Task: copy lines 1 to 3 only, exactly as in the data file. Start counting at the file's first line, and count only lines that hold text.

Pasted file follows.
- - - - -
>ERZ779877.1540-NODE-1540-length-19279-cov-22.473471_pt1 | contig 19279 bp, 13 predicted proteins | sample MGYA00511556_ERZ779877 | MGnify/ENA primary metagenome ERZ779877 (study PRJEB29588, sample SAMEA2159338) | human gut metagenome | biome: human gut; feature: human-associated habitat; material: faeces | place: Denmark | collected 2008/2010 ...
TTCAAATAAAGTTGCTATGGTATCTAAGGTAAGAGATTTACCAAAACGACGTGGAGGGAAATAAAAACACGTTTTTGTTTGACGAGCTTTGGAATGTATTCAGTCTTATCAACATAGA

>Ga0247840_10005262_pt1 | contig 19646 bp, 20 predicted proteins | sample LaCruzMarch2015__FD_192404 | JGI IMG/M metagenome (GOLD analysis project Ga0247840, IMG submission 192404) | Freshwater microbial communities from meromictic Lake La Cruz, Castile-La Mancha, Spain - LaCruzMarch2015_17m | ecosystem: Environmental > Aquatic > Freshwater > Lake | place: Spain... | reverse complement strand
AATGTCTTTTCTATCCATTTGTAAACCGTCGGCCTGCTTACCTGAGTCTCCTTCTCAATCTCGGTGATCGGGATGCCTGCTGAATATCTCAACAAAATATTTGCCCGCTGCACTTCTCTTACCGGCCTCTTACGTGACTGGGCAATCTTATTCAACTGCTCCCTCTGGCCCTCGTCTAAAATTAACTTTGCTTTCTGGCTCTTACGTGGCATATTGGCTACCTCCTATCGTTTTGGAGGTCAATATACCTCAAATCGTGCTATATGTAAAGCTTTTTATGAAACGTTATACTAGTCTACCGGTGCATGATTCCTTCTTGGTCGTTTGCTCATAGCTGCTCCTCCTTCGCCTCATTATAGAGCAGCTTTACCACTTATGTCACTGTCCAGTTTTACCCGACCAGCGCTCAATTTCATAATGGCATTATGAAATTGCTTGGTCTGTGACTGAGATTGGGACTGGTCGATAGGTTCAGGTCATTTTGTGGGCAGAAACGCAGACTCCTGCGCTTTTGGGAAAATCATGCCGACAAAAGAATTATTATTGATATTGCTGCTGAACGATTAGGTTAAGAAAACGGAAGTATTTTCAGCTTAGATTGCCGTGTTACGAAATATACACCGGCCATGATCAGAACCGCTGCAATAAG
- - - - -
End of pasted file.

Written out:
>ERZ779877.1540-NODE-1540-length-19279-cov-22.473471_pt1 | contig 19279 bp, 13 predicted proteins | sample MGYA00511556_ERZ779877 | MGnify/ENA primary metagenome ERZ779877 (study PRJEB29588, sample SAMEA2159338) | human gut metagenome | biome: human gut; feature: human-associated habitat; material: faeces | place: Denmark | collected 2008/2010 ...
TTCAAATAAAGTTGCTATGGTATCTAAGGTAAGAGATTTACCAAAACGACGTGGAGGGAAATAAAAACACGTTTTTGTTTGACGAGCTTTGGAATGTATTCAGTCTTATCAACATAGA

>Ga0247840_10005262_pt1 | contig 19646 bp, 20 predicted proteins | sample LaCruzMarch2015__FD_192404 | JGI IMG/M metagenome (GOLD analysis project Ga0247840, IMG submission 192404) | Freshwater microbial communities from meromictic Lake La Cruz, Castile-La Mancha, Spain - LaCruzMarch2015_17m | ecosystem: Environmental > Aquatic > Freshwater > Lake | place: Spain... | reverse complement strand